An X-ray is a widely used diagnostic test to examine the inside of the body. X-rays are a very effective way of detecting problems with bones, such as fractures. They can also often identify problems with soft tissue, such as pneumonia or breast cancer.
If you have an X-ray, you will be asked to lie on a table or stand against a surface so that the part of your body being X-rayed is between the X-ray tube and the photographic plate.
An X-ray is usually carried out by a radiographer, a healthcare professional who specialises in using imaging technology, such as X-rays and ultrasound scanners.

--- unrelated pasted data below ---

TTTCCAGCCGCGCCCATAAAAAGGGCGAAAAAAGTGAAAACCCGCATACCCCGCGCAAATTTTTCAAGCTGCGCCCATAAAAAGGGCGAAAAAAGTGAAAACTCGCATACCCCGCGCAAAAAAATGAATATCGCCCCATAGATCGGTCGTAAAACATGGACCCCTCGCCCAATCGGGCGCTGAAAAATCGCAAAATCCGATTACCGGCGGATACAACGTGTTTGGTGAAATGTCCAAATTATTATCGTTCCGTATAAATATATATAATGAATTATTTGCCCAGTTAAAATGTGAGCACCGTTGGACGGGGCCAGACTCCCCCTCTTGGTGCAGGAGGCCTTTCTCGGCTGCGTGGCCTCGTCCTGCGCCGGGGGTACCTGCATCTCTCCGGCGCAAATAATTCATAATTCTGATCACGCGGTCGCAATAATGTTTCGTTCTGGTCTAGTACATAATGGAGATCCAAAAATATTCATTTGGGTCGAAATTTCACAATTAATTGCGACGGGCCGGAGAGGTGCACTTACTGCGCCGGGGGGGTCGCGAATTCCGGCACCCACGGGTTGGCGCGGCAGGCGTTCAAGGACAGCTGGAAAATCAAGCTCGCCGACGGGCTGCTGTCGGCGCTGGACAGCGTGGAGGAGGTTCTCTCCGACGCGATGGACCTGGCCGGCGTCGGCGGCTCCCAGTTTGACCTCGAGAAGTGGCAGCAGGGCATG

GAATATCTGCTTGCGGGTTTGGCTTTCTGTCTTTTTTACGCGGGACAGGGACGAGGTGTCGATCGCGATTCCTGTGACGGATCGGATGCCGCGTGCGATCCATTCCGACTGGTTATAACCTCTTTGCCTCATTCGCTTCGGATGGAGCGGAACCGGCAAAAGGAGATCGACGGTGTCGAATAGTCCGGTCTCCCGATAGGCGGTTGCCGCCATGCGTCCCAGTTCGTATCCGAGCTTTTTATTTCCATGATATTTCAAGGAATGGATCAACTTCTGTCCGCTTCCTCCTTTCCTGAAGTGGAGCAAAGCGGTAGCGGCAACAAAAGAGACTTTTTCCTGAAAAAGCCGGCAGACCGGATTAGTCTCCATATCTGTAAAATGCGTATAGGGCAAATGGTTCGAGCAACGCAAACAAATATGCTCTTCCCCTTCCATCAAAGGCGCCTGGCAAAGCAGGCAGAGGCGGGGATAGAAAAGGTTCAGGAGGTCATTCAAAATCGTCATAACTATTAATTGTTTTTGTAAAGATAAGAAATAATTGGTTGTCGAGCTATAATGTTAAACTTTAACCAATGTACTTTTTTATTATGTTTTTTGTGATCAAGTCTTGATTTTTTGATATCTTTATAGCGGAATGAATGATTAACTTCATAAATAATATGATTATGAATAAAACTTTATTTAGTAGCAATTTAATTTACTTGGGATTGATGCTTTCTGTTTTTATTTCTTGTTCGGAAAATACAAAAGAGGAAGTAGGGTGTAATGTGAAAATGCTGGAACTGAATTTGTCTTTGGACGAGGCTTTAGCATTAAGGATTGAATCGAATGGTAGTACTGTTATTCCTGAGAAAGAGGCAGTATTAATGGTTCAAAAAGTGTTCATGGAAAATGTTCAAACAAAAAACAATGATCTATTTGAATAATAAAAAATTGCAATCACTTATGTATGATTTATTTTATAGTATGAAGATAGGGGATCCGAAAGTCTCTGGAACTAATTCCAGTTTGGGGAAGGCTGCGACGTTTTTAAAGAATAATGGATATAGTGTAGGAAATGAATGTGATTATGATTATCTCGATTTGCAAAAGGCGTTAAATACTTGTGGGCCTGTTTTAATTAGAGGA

We are aware that in some areas, some hospital doctors have been instructing patients to contact their GP practice to find out hospital results.
Both the General Practitioner Committee and the Consultants Committee of the BMA agree this practice is potentially unsafe, and that the ultimate responsibility for ensuring that results are acted upon, rests with the person requesting the test.
You can find out more about x-ray tests, how they are performed, their function and the risks by visiting the NHS Choices website.